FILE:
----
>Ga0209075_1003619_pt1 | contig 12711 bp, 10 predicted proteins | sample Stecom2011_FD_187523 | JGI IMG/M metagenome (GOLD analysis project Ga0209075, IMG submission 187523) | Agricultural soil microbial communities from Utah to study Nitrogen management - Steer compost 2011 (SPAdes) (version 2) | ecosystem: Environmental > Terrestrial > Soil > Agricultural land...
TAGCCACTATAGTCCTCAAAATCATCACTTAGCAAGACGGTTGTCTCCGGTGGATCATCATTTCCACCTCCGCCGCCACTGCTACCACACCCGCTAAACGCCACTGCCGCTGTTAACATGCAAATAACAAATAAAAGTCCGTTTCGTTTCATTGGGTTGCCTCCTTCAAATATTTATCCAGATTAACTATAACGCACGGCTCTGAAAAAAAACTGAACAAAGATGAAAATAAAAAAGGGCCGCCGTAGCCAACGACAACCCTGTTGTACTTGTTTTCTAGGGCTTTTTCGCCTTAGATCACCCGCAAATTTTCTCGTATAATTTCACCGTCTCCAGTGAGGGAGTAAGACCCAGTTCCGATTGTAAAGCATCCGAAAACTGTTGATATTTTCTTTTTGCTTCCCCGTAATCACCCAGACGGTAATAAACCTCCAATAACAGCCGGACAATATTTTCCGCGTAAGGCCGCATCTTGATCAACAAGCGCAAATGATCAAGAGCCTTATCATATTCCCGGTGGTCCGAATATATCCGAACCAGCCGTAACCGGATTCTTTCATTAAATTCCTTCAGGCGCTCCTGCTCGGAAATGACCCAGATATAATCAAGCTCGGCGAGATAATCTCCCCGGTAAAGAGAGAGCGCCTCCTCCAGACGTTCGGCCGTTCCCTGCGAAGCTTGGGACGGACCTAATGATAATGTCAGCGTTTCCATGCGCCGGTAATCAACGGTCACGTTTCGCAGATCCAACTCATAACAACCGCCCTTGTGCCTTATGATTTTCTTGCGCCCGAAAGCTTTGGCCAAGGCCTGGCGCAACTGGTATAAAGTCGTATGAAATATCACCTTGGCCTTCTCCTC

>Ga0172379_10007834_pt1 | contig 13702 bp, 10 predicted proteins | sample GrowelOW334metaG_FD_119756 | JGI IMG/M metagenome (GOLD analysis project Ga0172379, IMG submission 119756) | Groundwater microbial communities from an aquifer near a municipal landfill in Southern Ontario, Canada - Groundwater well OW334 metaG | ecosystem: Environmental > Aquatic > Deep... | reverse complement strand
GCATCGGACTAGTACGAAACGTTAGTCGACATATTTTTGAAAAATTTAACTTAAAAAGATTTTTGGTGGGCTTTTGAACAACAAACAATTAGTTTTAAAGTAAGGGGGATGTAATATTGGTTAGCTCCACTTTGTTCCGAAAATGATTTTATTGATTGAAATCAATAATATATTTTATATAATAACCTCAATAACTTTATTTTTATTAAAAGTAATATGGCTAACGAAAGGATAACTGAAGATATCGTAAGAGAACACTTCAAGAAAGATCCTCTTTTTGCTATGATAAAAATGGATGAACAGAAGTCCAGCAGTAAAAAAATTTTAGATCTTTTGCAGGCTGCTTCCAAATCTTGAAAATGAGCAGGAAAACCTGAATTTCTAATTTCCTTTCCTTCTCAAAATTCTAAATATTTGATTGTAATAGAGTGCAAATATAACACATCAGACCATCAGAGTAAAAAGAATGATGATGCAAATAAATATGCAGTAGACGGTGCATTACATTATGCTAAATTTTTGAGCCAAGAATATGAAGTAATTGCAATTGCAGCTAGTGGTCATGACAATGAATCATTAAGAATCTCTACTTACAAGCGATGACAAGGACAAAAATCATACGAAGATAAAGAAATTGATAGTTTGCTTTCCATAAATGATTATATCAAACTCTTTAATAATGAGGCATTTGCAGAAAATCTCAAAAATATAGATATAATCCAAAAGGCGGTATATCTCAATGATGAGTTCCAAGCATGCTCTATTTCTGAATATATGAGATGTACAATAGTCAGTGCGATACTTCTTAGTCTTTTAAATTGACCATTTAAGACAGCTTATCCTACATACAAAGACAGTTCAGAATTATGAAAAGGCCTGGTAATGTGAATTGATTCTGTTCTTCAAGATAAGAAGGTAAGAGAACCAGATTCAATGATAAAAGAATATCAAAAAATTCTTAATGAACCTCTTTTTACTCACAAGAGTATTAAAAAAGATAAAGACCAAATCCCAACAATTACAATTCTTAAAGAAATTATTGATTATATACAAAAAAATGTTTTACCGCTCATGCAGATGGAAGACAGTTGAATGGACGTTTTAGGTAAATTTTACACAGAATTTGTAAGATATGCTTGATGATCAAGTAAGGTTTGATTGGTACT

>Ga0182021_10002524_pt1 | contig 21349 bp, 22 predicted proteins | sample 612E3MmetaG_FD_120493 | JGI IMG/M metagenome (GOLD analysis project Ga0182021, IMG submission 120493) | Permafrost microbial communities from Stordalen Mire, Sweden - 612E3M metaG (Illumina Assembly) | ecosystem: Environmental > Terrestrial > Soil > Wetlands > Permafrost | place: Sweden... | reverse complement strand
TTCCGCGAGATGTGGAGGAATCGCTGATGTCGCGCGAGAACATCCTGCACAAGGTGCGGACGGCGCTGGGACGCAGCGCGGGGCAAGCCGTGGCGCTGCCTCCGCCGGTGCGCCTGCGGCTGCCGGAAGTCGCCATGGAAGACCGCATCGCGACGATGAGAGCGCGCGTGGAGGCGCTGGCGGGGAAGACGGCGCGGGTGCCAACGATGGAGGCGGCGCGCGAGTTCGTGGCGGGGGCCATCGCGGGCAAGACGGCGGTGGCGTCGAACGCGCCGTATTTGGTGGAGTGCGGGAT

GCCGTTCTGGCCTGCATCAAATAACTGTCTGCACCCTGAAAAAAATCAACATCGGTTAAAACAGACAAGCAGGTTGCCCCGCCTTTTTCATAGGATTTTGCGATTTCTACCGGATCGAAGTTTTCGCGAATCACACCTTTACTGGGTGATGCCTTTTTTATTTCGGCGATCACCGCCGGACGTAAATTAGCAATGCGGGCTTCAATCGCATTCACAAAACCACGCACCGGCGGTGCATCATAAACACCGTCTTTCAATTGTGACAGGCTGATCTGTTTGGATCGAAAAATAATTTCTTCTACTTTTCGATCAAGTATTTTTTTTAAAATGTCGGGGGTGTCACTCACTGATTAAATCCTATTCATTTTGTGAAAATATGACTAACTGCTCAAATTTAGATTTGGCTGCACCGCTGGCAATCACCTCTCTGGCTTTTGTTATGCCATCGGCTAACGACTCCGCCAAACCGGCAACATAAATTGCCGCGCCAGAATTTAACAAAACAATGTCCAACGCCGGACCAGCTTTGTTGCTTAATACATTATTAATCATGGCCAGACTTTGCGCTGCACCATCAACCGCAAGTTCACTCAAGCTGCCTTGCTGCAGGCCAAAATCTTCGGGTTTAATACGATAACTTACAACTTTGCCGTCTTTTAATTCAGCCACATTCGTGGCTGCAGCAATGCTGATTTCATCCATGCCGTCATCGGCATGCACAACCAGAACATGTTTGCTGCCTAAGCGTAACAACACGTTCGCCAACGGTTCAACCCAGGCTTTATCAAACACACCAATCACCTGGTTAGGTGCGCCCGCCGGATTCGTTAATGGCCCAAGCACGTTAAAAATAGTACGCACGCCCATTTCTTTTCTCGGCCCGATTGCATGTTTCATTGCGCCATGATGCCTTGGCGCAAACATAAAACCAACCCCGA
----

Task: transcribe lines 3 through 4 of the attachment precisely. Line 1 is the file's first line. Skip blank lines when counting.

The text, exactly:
>Ga0172379_10007834_pt1 | contig 13702 bp, 10 predicted proteins | sample GrowelOW334metaG_FD_119756 | JGI IMG/M metagenome (GOLD analysis project Ga0172379, IMG submission 119756) | Groundwater microbial communities from an aquifer near a municipal landfill in Southern Ontario, Canada - Groundwater well OW334 metaG | ecosystem: Environmental > Aquatic > Deep... | reverse complement strand
GCATCGGACTAGTACGAAACGTTAGTCGACATATTTTTGAAAAATTTAACTTAAAAAGATTTTTGGTGGGCTTTTGAACAACAAACAATTAGTTTTAAAGTAAGGGGGATGTAATATTGGTTAGCTCCACTTTGTTCCGAAAATGATTTTATTGATTGAAATCAATAATATATTTTATATAATAACCTCAATAACTTTATTTTTATTAAAAGTAATATGGCTAACGAAAGGATAACTGAAGATATCGTAAGAGAACACTTCAAGAAAGATCCTCTTTTTGCTATGATAAAAATGGATGAACAGAAGTCCAGCAGTAAAAAAATTTTAGATCTTTTGCAGGCTGCTTCCAAATCTTGAAAATGAGCAGGAAAACCTGAATTTCTAATTTCCTTTCCTTCTCAAAATTCTAAATATTTGATTGTAATAGAGTGCAAATATAACACATCAGACCATCAGAGTAAAAAGAATGATGATGCAAATAAATATGCAGTAGACGGTGCATTACATTATGCTAAATTTTTGAGCCAAGAATATGAAGTAATTGCAATTGCAGCTAGTGGTCATGACAATGAATCATTAAGAATCTCTACTTACAAGCGATGACAAGGACAAAAATCATACGAAGATAAAGAAATTGATAGTTTGCTTTCCATAAATGATTATATCAAACTCTTTAATAATGAGGCATTTGCAGAAAATCTCAAAAATATAGATATAATCCAAAAGGCGGTATATCTCAATGATGAGTTCCAAGCATGCTCTATTTCTGAATATATGAGATGTACAATAGTCAGTGCGATACTTCTTAGTCTTTTAAATTGACCATTTAAGACAGCTTATCCTACATACAAAGACAGTTCAGAATTATGAAAAGGCCTGGTAATGTGAATTGATTCTGTTCTTCAAGATAAGAAGGTAAGAGAACCAGATTCAATGATAAAAGAATATCAAAAAATTCTTAATGAACCTCTTTTTACTCACAAGAGTATTAAAAAAGATAAAGACCAAATCCCAACAATTACAATTCTTAAAGAAATTATTGATTATATACAAAAAAATGTTTTACCGCTCATGCAGATGGAAGACAGTTGAATGGACGTTTTAGGTAAATTTTACACAGAATTTGTAAGATATGCTTGATGATCAAGTAAGGTTTGATTGGTACT